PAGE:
Changing of the guard at Pharmaxis

Australian drug maker Pharmaxis has replaced its long-serving chief executive Alan Robertson as it looks to shift focus away from development towards the commercialisation of its cystic fibrosis treatment Bronchitol.

Australian drug maker Pharmaxis has replaced its long-serving chief executive Alan Robertson as it looks to shift focus away from development towards the commercialisation of its cystic fibrosis treatment Bronchitol.

The biotechnology company said that Dr Robertson would be replaced by chief operating officer Gary Phillips immediately, and that he would lead a review into Pharmaxis' business model.

The shake-up comes two months after Pharmaxis was hit by a setback when advisers to US regulators negatively reviewed Bronchitol. That decision has made it less likely that the Food and Drug Administration would approve the drug for the key US market when it meets this month.

"Pharmaxis is facing likely delays in the commercialisation of Bronchitol in the United States," the company's chairman, Malcolm McComas, said.

"Gary Phillips will review the current business model and implement a number of changes aimed at securing Pharmaxis' position as a commercially successful pharmaceutical company and maximising shareholder value."

Shares in Pharmaxis closed 8.4 per cent lower on Tuesday at 55ยข.

Mr Phillips, who was also appointed to Pharmaxis' board of directors, had served as a chief executive of Swiss pharmaceutical company Novartis and is a three-decade veteran of the pharmaceutical sector.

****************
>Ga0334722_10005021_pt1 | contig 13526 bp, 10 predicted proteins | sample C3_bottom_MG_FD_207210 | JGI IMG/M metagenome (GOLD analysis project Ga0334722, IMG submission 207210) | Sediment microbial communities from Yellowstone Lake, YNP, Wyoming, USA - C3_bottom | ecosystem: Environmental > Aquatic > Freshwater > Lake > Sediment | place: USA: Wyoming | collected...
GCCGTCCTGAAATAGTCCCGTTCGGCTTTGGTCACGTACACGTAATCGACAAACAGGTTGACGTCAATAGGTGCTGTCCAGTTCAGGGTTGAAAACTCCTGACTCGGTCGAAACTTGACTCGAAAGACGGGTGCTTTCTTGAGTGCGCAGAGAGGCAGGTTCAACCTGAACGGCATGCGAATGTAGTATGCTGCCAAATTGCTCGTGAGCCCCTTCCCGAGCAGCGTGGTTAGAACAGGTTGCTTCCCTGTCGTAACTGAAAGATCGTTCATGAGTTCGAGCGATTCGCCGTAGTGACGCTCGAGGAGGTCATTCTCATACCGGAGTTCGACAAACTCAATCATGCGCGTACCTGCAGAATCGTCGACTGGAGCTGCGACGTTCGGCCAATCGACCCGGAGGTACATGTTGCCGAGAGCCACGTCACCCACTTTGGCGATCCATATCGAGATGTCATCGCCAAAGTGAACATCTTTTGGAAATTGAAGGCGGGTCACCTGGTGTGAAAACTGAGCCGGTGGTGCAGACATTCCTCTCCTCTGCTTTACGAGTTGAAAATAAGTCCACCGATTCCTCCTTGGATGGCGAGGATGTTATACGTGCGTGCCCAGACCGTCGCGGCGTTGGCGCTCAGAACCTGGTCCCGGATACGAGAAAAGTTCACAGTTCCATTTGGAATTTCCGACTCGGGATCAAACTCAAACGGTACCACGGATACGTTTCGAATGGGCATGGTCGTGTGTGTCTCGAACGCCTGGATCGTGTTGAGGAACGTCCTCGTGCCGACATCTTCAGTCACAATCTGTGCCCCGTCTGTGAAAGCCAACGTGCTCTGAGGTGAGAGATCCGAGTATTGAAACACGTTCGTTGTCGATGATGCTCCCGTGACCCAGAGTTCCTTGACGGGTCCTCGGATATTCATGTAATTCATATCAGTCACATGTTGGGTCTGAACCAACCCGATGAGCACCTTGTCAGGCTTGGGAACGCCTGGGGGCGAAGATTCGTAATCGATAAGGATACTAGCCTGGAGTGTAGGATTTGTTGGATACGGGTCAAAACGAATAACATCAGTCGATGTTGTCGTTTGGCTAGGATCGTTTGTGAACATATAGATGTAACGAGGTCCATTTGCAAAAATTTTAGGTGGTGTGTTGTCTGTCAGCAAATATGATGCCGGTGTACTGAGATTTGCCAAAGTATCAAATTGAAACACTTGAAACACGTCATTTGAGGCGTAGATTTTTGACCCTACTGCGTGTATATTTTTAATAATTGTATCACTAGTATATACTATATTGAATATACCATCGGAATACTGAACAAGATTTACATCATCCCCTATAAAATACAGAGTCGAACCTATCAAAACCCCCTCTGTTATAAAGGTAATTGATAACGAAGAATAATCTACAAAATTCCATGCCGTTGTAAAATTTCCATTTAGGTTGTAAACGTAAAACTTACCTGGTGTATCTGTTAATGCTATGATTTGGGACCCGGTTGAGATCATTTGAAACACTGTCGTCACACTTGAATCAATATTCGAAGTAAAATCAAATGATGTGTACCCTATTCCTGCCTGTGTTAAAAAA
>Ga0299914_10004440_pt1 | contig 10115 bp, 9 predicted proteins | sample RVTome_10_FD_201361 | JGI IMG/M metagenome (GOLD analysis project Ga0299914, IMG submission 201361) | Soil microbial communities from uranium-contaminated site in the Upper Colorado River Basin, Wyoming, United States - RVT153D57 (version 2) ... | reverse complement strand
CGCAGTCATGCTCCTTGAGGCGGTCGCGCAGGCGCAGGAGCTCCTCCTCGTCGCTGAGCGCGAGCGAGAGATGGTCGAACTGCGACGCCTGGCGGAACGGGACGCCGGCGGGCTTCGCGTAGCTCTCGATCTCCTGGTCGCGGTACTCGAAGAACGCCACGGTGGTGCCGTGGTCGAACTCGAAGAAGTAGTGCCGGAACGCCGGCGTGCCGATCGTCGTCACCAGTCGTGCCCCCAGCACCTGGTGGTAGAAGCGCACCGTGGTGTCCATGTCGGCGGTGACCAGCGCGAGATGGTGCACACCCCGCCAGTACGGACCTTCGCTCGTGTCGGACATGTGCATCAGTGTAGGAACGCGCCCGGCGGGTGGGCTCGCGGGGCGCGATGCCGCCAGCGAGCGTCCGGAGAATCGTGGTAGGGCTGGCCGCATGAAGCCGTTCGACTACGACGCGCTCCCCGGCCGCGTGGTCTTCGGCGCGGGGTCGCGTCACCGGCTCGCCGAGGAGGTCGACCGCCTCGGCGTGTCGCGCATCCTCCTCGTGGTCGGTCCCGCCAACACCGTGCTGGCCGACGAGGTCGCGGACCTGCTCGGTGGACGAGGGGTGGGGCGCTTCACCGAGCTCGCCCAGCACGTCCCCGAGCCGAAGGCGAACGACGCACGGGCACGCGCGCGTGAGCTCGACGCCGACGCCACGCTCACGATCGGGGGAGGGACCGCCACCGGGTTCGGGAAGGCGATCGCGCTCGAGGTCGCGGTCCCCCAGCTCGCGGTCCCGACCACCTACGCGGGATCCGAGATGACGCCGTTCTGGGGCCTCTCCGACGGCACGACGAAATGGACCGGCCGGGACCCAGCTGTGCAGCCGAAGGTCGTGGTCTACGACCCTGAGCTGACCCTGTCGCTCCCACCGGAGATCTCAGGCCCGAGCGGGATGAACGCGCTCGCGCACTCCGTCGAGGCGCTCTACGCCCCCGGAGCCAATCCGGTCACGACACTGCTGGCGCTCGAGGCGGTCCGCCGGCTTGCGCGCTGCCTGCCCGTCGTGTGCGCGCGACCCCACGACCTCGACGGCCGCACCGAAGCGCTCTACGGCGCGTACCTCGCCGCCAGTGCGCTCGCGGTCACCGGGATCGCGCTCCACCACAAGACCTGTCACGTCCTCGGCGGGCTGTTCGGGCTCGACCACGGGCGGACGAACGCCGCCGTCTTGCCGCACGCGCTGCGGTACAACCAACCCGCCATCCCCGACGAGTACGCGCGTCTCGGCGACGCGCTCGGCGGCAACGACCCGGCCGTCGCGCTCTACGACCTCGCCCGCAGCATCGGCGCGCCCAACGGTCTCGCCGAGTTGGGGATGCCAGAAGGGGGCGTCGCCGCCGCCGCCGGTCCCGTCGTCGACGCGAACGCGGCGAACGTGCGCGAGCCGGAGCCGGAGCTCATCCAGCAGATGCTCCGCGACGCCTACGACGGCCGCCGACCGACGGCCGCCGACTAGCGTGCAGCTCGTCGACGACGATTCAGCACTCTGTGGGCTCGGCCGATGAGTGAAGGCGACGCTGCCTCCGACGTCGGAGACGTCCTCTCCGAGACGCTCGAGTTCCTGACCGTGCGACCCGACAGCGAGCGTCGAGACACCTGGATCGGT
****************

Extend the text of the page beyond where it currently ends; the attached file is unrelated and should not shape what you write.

He said the company had to focus on maximising the growth of Bronchitol's current sales in Europe and Australia, while working to enter new markets in eastern Europe, the Middle East and South America.

Deutsche Bank healthcare analyst Nicholas Cameron said Mr Phillips was a "very good candidate" with a wealth of experience in commercially oriented roles.

However, Mr Cameron said he expected significant risks to remain with the company in the longer term, given the expected delays in the US approval of Bronchitol.

Even if the Phase III trial of bronchiectasis was found to be successful, it would be entering a market that was more fragmented, Mr Cameron said.

Mr Phillips said he was planning to work with the Food and Drug Administration to gain approval for Bronchitol, and with the Australian government help improve the take-up of Bronchitol by patients here.

Related Articles